Google Launches “Nearline”: Low cost storage for cold data

Google blurs the lines between cold storage and online storage with their new "cold storage" platform, Nearline.

Google is getting in to the cold storage industry, an industry currently dominated by Amazon Glacier. As Google continues in its effort to narrow the gauntlet of cloud storage, they continue to lower prices and increase expectations.

Cold storage refers to storing “cold” data, or data that does not need to be accessed frequently but at cheaper rates than data that needs to be accessed on demand. This is convenient for businesses storing large quantities of this “cold” data, like backups or archives.

Google Nearline lets you store as much data as you like for $0.01 per gigabyte, which is the same price as their closest competitor, Amazon Glacier. However, when you request data from your Amazon Glacier freezer, it can take hours before your data becomes available to download. This is the traditional concept of cold storage, and also where Google takes the lead. For the same price as Amazon Glacier, Google Nearline lets you receive your requested data within 3 seconds of placing the request.

Online storage has always been relatively expensive (although recently the prices have been dropping dramatically), and for companies that store a lot of customer data, this can become a significant concern. Let’s say you’re running a social network. Your users store a lot of pictures on your service and often want to go back and revisit past moments in their lives. Even though this doesn’t happen particularly often, when it does, you simply can’t make them place a request and tell them to come back in an hour to view their photos. This is why cold storage is not practical for a lot of situations.


On the flip side, often times companies store want to keep their log files for a long, long time, and these files can become very large and expensive to store online. This is where cold storage becomes useful; when you have large files which do not need to be accessed frequently or quickly.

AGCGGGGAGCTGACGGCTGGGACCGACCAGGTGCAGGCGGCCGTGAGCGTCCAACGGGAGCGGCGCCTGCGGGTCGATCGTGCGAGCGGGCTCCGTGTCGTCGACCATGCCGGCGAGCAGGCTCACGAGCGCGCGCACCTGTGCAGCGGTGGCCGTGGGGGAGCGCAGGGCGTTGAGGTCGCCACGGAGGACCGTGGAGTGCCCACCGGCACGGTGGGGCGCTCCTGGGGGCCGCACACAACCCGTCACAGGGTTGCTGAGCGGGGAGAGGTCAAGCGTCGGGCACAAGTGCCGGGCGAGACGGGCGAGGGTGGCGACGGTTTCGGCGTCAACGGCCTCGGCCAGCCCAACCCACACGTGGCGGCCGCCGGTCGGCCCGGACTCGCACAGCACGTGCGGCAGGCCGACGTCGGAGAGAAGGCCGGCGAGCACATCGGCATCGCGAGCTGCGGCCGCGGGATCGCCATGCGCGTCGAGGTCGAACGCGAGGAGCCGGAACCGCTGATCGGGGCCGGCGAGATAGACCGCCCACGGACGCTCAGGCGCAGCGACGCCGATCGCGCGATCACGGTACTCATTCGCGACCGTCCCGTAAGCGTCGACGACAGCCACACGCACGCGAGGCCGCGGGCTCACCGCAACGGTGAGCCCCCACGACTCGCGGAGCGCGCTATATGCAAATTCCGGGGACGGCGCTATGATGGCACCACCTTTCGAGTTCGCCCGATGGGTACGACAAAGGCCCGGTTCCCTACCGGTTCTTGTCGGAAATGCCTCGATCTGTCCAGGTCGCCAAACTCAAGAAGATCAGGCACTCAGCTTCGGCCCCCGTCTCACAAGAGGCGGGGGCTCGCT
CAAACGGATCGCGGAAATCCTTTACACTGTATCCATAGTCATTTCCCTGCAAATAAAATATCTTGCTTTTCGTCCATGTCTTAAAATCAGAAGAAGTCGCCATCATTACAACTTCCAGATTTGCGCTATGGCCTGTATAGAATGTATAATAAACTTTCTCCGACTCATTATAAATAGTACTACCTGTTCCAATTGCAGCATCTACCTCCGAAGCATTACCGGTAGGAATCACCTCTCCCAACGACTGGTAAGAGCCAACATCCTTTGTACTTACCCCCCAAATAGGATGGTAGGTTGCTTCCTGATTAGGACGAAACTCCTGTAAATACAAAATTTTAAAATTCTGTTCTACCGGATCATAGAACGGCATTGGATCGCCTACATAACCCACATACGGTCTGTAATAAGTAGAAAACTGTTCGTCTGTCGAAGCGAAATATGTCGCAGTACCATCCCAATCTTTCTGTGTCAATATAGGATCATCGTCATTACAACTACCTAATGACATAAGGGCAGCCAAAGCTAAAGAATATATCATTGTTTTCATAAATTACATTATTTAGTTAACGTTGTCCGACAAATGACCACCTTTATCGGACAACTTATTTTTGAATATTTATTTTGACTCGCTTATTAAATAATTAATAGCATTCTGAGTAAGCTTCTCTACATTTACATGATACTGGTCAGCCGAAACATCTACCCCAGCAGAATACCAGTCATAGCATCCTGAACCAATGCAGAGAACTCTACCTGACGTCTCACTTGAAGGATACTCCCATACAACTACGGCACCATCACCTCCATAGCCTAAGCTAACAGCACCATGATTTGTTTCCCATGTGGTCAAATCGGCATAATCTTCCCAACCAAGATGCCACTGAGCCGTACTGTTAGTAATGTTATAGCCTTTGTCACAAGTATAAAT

For some, however, hours is still too long to wait when you need to quickly analyze these log files for suspicious activity. This is what Google aims to fix with Nearline. Being able to access your data within seconds is a tremendous innovation for cold storage, and finally begins to blur the lines between cold storage and hot, or online storage. Our example here is just one of many situations where Nearline will be applicable.

Google Nearline access times comparison

“We wanted to create a product that made it economical to never throw anything away,” as Google director of product management for the Cloud Platform team Tom Kershaw told TechCrunch, “Google is pretty good at storing things, but every organization should be able to keep its data around.”

Nearline is able to have such competitive prices because Google is using the same infrastructure that it uses for its online storage. Normally, a company would have to build two infrastructures, one for cold storage, and one for online storage, along with a system to move data between the two. By only relying on one infrastructure, Google is able to offer competitive prices with much faster access times.

Google isn’t afraid to go head to head against the dominant entity in a field, as we have seen with their other cloud storage offerings. Google and Amazon have been at a race to the bottom for the past year, with them taking turns lowering their prices to undercut each other.

 




SOURCETechCrunch
SHARE
Previous articleMarine General Store For Sale
Next articleSpanish researchers produce new fiber from Spider Silk
Daniel Heppner
My big interests are photography, IT, and electronics. I like to get out the soldering iron and build things for my house that light up. I've traveled around the world taking pictures and consider the viewfinder an extension of my eyeball. I build computers for myself and friends for fun, and have experience with software programming. I have experience programming underwater robots for robotics competitions, as well as wiring up the circuitry for them.

LEAVE A REPLY